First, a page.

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Molecules 2017, 22(10), 1716; doi:10.3390/molecules22101716

Validation of Molecular Dynamics Simulations for Prediction of Three-Dimensional Structures of Small Proteins

1
Graduate School of Pharmacy, Meijo University, 150 Yagotoyama, Tempaku-ku, Nagoya, Aichi 468-8503, Јapan
2
Department of Pharmacy, Kinjo Gakuin University, 2-1723 Omori, Moriyama-ku, Nagoya, Aichi 463-8521, Japan
3
Institute of Medical, Pharmaceutical and Health Sciences, Kanazawa University, Kakuma-machi, Kanazawa, Ishikawa 920-1192, Japan
4
Institute for Protein Research, Osaka University, 3-2 Yamadaoka, Suita, Osaka 565-0871, Japan
*
Author to whom correspondence should be addressed.
Received: 20 September 2017 / Revised: 5 October 2017 / Accepted: 10 October 2017 / Published: 12 October 2017
(This article belongs to the Section Green Chemistry)
View Full-Text   |   Download PDF [4890 KB, uploaded 13 October 2017]   |  

Abstract

Although various higher-order protein structure prediction methods have been developed, almost all of them were developed based on the three-dimensional (3D) structure information of known proteins. Here we predicted the short protein structures by molecular dynamics (MD) simulations in which only Newton’s equations of motion were used and 3D structural information of known proteins was not required. To evaluate the ability of MD simulationto predict protein structures, we calculated seven short test protein (10–46 residues) in the denatured state and compared their predicted and experimental structures. The predicted structure for Trp-cage (20 residues) was close to the experimental structure by 200-ns MD simulation. For proteins shorter or longer than Trp-cage, root-mean square deviation values were larger than those for Trp-cage. However, secondary structures could be reproduced by MD simulations for proteins with 10–34 residues. Simulations by replica exchange MD were performed, but the results were similar to those from normal MD simulations. These results suggest that normal MD simulations can roughly predict short protein structures and 200-ns simulations are frequently sufficient for estimating the secondary structures of protein (approximately 20 residues). Structural prediction method using only fundamental physical laws are useful for investigating non-natural proteins, such as primitive proteins and artificial proteins for peptide-based drug delivery systems. View Full-Text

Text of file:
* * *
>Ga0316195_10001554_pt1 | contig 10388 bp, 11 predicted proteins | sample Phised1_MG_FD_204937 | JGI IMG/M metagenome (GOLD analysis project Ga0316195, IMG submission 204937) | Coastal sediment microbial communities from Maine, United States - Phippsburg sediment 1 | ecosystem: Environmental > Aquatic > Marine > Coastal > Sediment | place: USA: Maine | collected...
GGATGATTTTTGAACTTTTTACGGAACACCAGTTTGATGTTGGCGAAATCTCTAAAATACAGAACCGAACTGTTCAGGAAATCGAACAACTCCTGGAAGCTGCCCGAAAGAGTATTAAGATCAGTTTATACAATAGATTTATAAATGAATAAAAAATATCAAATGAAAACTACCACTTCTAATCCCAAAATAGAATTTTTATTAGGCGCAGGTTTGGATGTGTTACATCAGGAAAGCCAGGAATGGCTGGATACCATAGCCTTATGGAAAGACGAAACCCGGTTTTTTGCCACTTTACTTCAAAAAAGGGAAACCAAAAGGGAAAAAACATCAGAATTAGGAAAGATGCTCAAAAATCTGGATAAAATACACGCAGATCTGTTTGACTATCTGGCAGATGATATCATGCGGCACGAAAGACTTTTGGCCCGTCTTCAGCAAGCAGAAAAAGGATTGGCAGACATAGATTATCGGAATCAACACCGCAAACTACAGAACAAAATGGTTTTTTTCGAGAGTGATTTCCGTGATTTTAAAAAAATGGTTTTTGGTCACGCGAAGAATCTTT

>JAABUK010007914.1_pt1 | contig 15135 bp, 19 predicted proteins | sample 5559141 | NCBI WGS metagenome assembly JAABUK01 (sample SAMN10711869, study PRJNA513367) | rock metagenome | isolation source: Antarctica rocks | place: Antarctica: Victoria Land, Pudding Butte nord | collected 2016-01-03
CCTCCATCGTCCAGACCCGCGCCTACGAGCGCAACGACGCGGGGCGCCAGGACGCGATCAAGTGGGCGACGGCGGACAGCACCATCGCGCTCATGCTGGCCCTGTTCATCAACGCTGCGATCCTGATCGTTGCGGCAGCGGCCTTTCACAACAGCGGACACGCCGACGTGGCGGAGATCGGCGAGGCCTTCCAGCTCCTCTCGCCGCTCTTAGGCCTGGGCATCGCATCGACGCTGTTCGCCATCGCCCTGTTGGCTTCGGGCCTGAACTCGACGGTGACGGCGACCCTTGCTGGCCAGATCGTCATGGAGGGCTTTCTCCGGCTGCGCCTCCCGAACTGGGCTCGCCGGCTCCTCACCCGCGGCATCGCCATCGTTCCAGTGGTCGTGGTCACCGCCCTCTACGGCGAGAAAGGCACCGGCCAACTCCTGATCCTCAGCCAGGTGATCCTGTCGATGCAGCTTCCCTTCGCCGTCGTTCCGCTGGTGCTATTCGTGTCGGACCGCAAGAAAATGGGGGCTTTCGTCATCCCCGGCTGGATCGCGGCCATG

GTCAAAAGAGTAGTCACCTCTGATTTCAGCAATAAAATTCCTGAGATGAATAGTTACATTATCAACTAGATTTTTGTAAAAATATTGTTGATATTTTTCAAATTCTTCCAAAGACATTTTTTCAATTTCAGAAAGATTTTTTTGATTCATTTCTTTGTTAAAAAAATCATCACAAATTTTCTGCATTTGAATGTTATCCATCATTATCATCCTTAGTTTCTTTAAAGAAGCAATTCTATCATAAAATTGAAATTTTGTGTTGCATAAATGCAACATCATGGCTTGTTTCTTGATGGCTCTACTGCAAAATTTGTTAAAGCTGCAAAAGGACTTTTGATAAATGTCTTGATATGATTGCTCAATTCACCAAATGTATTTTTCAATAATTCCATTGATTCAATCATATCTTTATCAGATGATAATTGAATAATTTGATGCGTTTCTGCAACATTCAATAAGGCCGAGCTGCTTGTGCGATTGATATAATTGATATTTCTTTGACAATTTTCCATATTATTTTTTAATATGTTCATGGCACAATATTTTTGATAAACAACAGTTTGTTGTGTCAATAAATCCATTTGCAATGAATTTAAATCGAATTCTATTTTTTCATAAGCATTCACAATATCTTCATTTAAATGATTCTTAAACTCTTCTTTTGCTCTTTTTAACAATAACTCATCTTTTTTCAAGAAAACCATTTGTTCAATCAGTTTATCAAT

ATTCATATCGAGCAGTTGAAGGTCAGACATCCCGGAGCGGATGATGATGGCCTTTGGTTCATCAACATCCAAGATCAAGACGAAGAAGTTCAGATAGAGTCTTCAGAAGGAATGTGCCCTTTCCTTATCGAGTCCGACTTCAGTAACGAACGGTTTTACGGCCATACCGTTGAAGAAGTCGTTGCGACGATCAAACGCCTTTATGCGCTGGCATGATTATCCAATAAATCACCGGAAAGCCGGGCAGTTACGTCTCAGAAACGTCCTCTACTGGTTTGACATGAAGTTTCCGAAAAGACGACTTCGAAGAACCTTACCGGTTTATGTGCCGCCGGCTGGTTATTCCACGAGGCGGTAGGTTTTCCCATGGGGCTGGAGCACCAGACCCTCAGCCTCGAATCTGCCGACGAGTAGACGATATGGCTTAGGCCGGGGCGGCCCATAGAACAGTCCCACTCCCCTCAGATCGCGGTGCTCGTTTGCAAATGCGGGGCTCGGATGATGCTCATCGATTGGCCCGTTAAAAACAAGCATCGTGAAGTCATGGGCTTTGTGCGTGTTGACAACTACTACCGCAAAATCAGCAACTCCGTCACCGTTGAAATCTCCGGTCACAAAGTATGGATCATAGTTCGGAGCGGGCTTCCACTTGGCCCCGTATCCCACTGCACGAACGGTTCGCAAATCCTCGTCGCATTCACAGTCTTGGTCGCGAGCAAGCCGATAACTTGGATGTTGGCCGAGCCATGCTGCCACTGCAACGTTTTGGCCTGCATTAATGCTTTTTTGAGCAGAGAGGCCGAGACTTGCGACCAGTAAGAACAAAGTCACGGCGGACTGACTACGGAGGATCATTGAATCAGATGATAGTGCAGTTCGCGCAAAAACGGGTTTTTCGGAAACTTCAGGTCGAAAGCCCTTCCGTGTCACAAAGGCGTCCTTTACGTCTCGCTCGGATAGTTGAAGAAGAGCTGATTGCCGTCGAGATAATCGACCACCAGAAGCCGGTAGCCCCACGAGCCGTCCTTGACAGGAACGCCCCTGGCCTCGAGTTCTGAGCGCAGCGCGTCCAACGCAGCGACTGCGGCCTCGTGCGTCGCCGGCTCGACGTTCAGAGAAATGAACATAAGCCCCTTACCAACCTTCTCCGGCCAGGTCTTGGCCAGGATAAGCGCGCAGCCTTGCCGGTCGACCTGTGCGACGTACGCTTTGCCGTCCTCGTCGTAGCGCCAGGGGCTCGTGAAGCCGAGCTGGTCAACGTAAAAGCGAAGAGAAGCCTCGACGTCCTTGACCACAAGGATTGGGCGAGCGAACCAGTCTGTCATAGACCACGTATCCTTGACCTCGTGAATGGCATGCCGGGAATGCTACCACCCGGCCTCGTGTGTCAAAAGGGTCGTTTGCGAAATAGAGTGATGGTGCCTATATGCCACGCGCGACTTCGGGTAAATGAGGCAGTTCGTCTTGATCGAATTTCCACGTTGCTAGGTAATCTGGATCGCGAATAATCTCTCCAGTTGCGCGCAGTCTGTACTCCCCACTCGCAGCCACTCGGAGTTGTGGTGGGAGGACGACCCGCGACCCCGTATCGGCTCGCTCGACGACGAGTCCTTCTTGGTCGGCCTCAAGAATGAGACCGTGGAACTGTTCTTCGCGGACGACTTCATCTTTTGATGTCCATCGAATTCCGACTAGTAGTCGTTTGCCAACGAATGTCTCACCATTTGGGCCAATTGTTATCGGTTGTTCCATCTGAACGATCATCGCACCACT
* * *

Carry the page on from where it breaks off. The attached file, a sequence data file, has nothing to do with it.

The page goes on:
Keywords: molecular dynamics simulation; protein structure prediction; replica exchange molecular dynamics; secondary structure molecular dynamics simulation; protein structure prediction; replica exchange molecular dynamics; secondary structure
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This is an open access article distributed under the Creative Commons Attribution License which permits unrestricted use, distribution, and reproduction in any medium, provided the original work is properly cited. (CC BY 4.0).

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MDPI and ACS Style

Kato, K.; Nakayoshi, T.; Fukuyoshi, S.; Kurimoto, E.; Oda, A. Validation of Molecular Dynamics Simulations for Prediction of Three-Dimensional Structures of Small Proteins. Molecules 2017, 22, 1716.

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